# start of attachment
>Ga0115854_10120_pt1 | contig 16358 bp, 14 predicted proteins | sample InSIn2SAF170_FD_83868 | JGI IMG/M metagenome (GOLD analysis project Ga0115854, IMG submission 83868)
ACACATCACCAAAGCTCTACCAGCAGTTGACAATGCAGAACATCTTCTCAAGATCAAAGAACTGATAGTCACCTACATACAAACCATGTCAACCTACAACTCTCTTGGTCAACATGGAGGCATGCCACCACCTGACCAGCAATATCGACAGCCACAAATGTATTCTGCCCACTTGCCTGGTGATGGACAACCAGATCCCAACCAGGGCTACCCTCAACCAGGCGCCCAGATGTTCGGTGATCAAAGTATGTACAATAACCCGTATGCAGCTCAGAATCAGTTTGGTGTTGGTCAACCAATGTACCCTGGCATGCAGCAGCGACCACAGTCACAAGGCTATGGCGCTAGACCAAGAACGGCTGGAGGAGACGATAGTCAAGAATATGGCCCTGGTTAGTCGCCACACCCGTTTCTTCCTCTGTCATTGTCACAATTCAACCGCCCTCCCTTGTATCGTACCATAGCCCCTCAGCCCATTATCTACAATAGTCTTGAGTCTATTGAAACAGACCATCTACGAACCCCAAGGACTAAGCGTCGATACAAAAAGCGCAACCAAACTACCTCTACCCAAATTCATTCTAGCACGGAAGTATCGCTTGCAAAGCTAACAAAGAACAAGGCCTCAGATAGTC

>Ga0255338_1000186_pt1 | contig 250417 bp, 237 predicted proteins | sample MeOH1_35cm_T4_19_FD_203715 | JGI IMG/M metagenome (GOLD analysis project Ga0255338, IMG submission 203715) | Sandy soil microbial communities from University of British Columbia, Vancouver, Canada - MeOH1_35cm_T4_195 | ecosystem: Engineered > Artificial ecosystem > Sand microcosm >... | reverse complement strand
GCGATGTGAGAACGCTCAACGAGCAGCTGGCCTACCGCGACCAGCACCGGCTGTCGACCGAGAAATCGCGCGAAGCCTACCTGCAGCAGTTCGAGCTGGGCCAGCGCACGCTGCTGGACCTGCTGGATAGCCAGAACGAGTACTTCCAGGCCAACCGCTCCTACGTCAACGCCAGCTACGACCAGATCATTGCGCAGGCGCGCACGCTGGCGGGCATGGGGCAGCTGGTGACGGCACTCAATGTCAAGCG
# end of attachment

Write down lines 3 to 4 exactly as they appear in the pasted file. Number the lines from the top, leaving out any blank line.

>Ga0255338_1000186_pt1 | contig 250417 bp, 237 predicted proteins | sample MeOH1_35cm_T4_19_FD_203715 | JGI IMG/M metagenome (GOLD analysis project Ga0255338, IMG submission 203715) | Sandy soil microbial communities from University of British Columbia, Vancouver, Canada - MeOH1_35cm_T4_195 | ecosystem: Engineered > Artificial ecosystem > Sand microcosm >... | reverse complement strand
GCGATGTGAGAACGCTCAACGAGCAGCTGGCCTACCGCGACCAGCACCGGCTGTCGACCGAGAAATCGCGCGAAGCCTACCTGCAGCAGTTCGAGCTGGGCCAGCGCACGCTGCTGGACCTGCTGGATAGCCAGAACGAGTACTTCCAGGCCAACCGCTCCTACGTCAACGCCAGCTACGACCAGATCATTGCGCAGGCGCGCACGCTGGCGGGCATGGGGCAGCTGGTGACGGCACTCAATGTCAAGCG